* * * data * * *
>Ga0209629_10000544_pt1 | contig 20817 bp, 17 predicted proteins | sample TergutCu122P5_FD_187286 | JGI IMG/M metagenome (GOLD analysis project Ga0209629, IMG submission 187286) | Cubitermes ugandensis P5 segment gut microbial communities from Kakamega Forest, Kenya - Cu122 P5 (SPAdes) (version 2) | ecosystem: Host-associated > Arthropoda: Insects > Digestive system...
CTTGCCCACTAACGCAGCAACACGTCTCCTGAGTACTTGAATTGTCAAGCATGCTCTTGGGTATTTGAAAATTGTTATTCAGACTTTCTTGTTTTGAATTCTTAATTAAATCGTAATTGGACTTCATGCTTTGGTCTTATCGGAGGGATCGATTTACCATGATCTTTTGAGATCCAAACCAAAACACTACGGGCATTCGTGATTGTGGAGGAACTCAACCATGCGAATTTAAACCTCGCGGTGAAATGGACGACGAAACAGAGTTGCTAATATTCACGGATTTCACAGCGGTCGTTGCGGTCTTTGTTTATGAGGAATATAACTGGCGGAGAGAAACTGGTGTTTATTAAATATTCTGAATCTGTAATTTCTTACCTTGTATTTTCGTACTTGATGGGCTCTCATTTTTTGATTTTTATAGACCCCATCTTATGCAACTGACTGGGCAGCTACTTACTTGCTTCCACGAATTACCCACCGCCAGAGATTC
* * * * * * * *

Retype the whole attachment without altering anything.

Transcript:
>Ga0209629_10000544_pt1 | contig 20817 bp, 17 predicted proteins | sample TergutCu122P5_FD_187286 | JGI IMG/M metagenome (GOLD analysis project Ga0209629, IMG submission 187286) | Cubitermes ugandensis P5 segment gut microbial communities from Kakamega Forest, Kenya - Cu122 P5 (SPAdes) (version 2) | ecosystem: Host-associated > Arthropoda: Insects > Digestive system...
CTTGCCCACTAACGCAGCAACACGTCTCCTGAGTACTTGAATTGTCAAGCATGCTCTTGGGTATTTGAAAATTGTTATTCAGACTTTCTTGTTTTGAATTCTTAATTAAATCGTAATTGGACTTCATGCTTTGGTCTTATCGGAGGGATCGATTTACCATGATCTTTTGAGATCCAAACCAAAACACTACGGGCATTCGTGATTGTGGAGGAACTCAACCATGCGAATTTAAACCTCGCGGTGAAATGGACGACGAAACAGAGTTGCTAATATTCACGGATTTCACAGCGGTCGTTGCGGTCTTTGTTTATGAGGAATATAACTGGCGGAGAGAAACTGGTGTTTATTAAATATTCTGAATCTGTAATTTCTTACCTTGTATTTTCGTACTTGATGGGCTCTCATTTTTTGATTTTTATAGACCCCATCTTATGCAACTGACTGGGCAGCTACTTACTTGCTTCCACGAATTACCCACCGCCAGAGATTC